Peyton Manning's NFL future looks tenuous, at best. It was bad enough when we thought he had three neck surgeries, but Wednesday's report about a fourth unreported operation put the Indianapolis Colts quarterback's prospects in even more dire straits.
According to Don Banks of Sports Illustrated, Manning's secret neck surgery took place between May 23 and Sept. 9 of last year. The report also says the team believes he will have more operations.
In addition, league sources say Manning's neck has potentially developed bone spurs just above the point where his latest fusion surgery took place in early September, and the Colts organization is under the belief that it is nearly inevitable Manning will at some point require further surgery, and possibly another fusion procedure, even if he does successfully return to the field in 2012. It's unclear how any potential long-term neck issues will impact Manning's decision to attempt a resumption of his NFL playing career later this year.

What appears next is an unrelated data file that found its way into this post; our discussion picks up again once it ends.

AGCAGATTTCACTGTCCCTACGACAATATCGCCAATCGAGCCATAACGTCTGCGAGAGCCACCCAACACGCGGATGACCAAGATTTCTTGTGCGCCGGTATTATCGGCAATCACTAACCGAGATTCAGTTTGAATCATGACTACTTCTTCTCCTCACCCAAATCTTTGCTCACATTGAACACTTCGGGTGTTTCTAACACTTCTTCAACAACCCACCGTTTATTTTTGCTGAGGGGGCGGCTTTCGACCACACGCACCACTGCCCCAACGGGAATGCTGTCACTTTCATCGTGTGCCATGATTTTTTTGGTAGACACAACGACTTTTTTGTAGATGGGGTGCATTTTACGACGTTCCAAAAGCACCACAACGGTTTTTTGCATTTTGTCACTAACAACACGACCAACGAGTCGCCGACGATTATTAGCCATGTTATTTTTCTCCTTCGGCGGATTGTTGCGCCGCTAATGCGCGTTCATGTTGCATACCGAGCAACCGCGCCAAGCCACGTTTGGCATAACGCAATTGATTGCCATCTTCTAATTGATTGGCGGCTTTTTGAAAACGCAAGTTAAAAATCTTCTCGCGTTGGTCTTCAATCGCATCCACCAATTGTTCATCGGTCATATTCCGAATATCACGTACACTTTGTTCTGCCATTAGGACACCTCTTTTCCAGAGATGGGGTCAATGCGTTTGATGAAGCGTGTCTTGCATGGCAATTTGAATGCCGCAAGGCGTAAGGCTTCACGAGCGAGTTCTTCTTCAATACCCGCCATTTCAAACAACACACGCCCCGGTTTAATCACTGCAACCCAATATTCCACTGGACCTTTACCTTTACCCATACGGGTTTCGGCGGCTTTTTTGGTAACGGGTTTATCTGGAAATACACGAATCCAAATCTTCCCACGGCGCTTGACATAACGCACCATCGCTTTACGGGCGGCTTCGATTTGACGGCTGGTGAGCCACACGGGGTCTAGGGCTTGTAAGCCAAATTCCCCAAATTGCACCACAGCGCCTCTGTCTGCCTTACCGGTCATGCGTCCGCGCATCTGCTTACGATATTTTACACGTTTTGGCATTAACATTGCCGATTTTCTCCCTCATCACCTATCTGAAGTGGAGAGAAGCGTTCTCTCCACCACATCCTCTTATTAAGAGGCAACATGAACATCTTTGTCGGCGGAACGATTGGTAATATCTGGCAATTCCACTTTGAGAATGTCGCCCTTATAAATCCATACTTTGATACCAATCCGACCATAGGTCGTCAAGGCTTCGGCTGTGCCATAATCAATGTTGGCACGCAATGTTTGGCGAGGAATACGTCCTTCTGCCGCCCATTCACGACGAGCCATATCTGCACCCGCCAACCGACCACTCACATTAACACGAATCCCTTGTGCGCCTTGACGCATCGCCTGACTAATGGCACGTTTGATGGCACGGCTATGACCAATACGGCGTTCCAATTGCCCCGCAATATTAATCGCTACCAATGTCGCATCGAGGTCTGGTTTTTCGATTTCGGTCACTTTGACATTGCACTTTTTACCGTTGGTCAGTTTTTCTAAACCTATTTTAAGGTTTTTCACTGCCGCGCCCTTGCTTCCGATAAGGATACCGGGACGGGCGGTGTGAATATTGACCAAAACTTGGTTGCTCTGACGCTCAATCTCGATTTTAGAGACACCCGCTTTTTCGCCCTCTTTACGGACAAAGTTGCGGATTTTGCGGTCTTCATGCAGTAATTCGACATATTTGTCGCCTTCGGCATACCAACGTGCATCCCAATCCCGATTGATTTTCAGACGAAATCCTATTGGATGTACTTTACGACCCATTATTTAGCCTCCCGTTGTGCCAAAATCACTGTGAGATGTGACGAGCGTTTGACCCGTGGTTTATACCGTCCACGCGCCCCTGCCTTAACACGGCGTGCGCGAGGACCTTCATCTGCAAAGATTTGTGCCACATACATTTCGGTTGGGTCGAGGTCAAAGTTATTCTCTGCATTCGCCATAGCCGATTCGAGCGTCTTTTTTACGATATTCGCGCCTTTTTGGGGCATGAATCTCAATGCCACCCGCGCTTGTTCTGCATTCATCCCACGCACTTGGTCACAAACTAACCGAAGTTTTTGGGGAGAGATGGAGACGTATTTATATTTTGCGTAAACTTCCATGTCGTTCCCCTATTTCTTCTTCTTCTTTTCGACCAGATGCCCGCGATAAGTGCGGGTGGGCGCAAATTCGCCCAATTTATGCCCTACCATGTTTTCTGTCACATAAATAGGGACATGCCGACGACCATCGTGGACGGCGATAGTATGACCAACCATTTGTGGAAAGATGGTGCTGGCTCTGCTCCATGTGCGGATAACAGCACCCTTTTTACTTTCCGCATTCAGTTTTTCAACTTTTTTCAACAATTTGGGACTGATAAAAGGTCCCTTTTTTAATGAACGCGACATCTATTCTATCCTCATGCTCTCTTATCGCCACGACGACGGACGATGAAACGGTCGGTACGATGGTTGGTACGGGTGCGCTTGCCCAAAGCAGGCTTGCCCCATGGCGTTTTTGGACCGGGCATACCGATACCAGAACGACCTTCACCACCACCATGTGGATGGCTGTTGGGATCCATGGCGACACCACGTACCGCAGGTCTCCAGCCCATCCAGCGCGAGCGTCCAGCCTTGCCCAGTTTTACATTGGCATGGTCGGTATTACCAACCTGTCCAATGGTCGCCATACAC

No player will work harder than Manning to get back on the field, but sometimes the mind is willing, and the body just isn't able to do anything anymore.
His neck is making it impossible to do the things he has to in order to be a successful NFL quarterback. He doesn't have arm strength, can't throw the ball down the field and will probably always have issues throwing to his left.
There are going to be all sorts of rumors and speculation about teams being interested in him over the next few months because of the Manning name, but when you look at his inability to throw the ball and the uncertainty surrounding his neck, there is little hope that he can keep playing quarterback.
Someone like Manning, who has to be in control of everything, doesn't want to be told when his time is up. That is why he was fighting to get on the field last year, and why he will do anything he can to play next season.
However, the end is here for the future Hall of Fame quarterback. It's admirable he wants to play for the love of the game. It's unrealistic to expect him to be able to.
Manning will find that out the hard way if/when the Colts release him and he has to look for work on the free-agent market. Instead of bowing out graciously, he is going to be forced out of the league because his neck won't let him play anymore.
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